Be Intentional About How You Discuss Concerns
As shared earlier, relationship worries can become emotionally charged. Part of this is because worrying over these concerns can make them feel more dire than they actually are. Also, you tend to focus on the worst-case scenario when anxious about your relationship. Past hurts in your relationship or elsewhere tend to pay a visit too.
The result can lead to confrontations by the anxious partner that are angry, accusatory, or overly stressed. The other partner can struggle with how to handle scenarios like this correctly. They may become upset or defensive when approached in this way. This often only further increases the worry and anxiety in the concerned partner.
If these patterns continue, this can lead to ongoing stress as a couple. The ultimate goal of communicating these anxieties is to decrease stress rather than add to it. For that reason, do your best to share your worries as calmly as you can.
If you find it difficult to stay calm, you might benefit from writing a letter that is direct and non-accusatory. You can also choose a time to discuss this with your partner when you’re rested up, relaxed and not as stressed. A therapist can also help you find ways to communicate how you’re feeling in your relationship while remaining calm.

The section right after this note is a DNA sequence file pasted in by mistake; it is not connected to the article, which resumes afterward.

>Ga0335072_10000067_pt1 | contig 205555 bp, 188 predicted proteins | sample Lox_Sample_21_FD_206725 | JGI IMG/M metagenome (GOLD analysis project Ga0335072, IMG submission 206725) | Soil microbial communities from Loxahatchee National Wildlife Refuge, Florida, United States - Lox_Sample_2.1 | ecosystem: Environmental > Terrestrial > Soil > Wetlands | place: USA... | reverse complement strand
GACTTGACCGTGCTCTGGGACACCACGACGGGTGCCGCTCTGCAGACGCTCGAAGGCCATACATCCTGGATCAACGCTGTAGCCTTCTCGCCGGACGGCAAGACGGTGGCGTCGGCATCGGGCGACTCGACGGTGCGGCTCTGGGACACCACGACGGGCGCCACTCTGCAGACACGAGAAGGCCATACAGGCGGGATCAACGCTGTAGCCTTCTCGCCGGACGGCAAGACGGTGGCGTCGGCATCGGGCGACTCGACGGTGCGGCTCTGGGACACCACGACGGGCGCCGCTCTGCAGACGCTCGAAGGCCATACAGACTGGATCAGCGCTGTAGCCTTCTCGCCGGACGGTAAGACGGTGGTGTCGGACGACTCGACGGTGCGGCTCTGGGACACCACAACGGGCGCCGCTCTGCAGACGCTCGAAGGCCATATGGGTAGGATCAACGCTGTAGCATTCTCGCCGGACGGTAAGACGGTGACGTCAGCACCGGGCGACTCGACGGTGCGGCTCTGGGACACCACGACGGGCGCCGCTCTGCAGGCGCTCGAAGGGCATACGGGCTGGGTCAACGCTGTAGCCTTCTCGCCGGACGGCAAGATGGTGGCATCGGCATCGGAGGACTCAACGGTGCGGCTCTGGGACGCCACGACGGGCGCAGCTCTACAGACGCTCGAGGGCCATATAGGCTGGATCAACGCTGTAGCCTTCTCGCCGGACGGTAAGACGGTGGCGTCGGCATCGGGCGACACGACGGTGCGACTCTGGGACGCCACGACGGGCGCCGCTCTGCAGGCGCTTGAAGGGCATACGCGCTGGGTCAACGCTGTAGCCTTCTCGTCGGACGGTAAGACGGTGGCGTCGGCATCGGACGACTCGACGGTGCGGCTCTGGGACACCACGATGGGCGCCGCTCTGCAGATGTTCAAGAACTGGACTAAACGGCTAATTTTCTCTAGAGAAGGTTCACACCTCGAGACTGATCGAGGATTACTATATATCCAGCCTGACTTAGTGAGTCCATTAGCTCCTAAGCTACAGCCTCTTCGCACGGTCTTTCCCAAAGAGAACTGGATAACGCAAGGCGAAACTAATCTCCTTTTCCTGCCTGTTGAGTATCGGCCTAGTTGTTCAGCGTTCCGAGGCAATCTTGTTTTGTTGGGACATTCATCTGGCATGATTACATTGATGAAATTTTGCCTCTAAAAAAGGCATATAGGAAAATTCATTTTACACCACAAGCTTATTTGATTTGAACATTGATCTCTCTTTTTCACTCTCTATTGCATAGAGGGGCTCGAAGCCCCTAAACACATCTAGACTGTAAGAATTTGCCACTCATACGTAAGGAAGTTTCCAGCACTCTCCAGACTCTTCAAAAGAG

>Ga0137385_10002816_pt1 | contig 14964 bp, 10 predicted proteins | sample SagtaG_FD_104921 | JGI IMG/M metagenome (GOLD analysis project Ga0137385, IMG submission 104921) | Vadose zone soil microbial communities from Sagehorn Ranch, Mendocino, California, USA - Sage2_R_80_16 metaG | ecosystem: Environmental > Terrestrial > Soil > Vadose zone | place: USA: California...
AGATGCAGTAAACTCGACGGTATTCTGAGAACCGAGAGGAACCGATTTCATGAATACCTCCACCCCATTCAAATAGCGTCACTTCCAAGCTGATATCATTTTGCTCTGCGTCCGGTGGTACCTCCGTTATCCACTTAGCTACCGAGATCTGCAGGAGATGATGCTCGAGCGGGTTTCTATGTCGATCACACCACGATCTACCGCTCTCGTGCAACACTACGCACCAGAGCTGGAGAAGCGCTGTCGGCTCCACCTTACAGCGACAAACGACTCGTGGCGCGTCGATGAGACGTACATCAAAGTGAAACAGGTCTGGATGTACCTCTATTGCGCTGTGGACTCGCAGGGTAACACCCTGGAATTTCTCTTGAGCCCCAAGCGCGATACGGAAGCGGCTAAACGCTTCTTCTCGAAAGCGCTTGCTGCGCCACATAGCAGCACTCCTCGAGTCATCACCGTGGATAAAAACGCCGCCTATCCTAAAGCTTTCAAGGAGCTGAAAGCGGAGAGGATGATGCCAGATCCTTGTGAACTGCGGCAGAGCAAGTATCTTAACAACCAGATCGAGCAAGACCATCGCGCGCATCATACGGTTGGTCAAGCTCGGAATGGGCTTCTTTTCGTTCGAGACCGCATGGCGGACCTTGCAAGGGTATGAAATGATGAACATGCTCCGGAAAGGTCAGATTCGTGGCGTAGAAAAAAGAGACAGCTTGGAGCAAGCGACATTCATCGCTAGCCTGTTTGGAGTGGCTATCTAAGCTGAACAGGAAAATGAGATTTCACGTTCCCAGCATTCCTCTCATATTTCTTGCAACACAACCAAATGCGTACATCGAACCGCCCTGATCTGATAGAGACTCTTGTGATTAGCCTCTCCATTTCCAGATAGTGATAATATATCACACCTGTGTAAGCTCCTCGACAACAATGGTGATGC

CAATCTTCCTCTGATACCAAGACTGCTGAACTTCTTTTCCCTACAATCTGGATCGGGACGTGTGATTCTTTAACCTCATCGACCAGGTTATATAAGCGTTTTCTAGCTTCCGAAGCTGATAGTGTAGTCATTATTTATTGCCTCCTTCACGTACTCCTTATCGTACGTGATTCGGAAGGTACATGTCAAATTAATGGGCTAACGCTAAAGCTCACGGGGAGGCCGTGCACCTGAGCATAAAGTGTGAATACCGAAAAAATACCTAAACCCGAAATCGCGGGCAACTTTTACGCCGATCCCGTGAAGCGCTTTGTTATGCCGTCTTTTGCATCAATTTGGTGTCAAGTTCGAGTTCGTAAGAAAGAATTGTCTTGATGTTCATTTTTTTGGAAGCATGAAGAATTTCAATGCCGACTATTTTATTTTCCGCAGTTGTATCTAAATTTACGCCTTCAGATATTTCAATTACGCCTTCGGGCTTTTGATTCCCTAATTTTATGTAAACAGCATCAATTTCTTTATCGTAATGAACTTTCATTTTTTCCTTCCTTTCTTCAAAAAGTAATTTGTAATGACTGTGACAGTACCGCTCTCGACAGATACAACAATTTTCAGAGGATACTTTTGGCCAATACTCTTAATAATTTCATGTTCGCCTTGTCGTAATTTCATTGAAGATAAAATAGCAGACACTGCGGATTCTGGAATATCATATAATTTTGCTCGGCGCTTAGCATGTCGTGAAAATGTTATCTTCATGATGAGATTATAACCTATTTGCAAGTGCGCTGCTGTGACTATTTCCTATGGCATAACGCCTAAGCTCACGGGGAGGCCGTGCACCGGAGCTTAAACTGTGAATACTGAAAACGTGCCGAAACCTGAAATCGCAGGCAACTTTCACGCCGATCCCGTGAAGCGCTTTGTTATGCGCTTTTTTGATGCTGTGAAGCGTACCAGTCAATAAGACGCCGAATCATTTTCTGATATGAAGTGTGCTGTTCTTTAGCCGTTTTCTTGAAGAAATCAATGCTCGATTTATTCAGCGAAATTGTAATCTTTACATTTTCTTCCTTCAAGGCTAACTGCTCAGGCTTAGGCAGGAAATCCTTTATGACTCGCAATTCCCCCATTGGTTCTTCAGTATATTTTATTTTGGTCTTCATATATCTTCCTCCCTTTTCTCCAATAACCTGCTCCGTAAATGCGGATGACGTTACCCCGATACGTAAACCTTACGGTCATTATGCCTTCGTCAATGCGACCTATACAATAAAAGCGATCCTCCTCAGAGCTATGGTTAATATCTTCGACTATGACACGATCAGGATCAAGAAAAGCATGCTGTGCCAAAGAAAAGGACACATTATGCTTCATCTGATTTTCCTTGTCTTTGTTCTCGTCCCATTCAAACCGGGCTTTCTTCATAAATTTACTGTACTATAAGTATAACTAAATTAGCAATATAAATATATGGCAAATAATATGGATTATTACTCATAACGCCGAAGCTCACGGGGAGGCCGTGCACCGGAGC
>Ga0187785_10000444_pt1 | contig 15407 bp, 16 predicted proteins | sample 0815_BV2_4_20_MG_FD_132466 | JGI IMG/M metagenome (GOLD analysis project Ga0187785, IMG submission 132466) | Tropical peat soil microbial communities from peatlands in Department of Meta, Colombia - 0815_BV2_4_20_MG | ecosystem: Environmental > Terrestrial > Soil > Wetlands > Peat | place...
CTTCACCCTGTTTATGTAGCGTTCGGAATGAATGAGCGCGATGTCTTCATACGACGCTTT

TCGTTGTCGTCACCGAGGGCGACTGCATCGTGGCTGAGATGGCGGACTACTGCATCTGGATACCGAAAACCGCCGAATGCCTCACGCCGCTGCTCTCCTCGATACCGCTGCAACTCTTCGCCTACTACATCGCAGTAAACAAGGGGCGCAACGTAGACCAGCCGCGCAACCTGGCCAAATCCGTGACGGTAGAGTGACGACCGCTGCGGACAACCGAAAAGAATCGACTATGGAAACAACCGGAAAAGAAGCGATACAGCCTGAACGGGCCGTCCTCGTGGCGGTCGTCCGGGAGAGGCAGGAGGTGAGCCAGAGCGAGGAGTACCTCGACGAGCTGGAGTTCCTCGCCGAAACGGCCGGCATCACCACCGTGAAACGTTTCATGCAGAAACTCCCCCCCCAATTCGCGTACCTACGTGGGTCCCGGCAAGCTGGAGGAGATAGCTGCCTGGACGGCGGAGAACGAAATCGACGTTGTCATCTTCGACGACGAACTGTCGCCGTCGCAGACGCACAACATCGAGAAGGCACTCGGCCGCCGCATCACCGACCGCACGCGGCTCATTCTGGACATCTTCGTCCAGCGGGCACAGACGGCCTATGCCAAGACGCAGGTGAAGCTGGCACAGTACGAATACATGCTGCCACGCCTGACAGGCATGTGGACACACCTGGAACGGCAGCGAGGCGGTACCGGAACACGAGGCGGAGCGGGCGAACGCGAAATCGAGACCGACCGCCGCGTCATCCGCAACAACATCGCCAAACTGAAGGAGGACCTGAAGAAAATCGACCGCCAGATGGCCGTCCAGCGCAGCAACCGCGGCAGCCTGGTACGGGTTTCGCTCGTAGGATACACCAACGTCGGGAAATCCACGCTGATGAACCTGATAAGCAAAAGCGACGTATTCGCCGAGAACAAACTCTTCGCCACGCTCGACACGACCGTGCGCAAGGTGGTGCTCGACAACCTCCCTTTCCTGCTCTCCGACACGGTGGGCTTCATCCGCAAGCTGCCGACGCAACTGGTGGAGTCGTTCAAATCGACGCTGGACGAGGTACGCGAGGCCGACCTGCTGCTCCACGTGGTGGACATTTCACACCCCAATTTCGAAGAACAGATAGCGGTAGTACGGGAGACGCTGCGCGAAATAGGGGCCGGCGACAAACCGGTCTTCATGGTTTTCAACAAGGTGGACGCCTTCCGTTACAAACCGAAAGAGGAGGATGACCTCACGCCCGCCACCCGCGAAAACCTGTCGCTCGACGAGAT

A Mental Health Disorder Could Be Adding to Your Relationship Anxiety
For some, an underlying anxiety or depressive disorder may be contributing to anxiety in your relationship leaving you feeling that things are worse than they may be in reality. If you are feeling stressed and anxious about your relationship with no real evidence to substantiate this, it may be worthwhile to speak to a therapist or your health care provider. This becomes even more important if there is a personal or family history of anxiety or depression.
Being assessed and receiving treatment for an underlying mental health issue will not only improve your individual functioning, your relationship anxiety should also decrease as well.
How to Deal with Relationship Anxiety—Consider Relationship Therapy
While all of the points in this article can be “tried at home,” many couples benefit from couples counselling for overcoming relationship anxiety. An experienced therapist will help you find evidence-based ways to break free of your relationship insecurities and get back to a happier connection.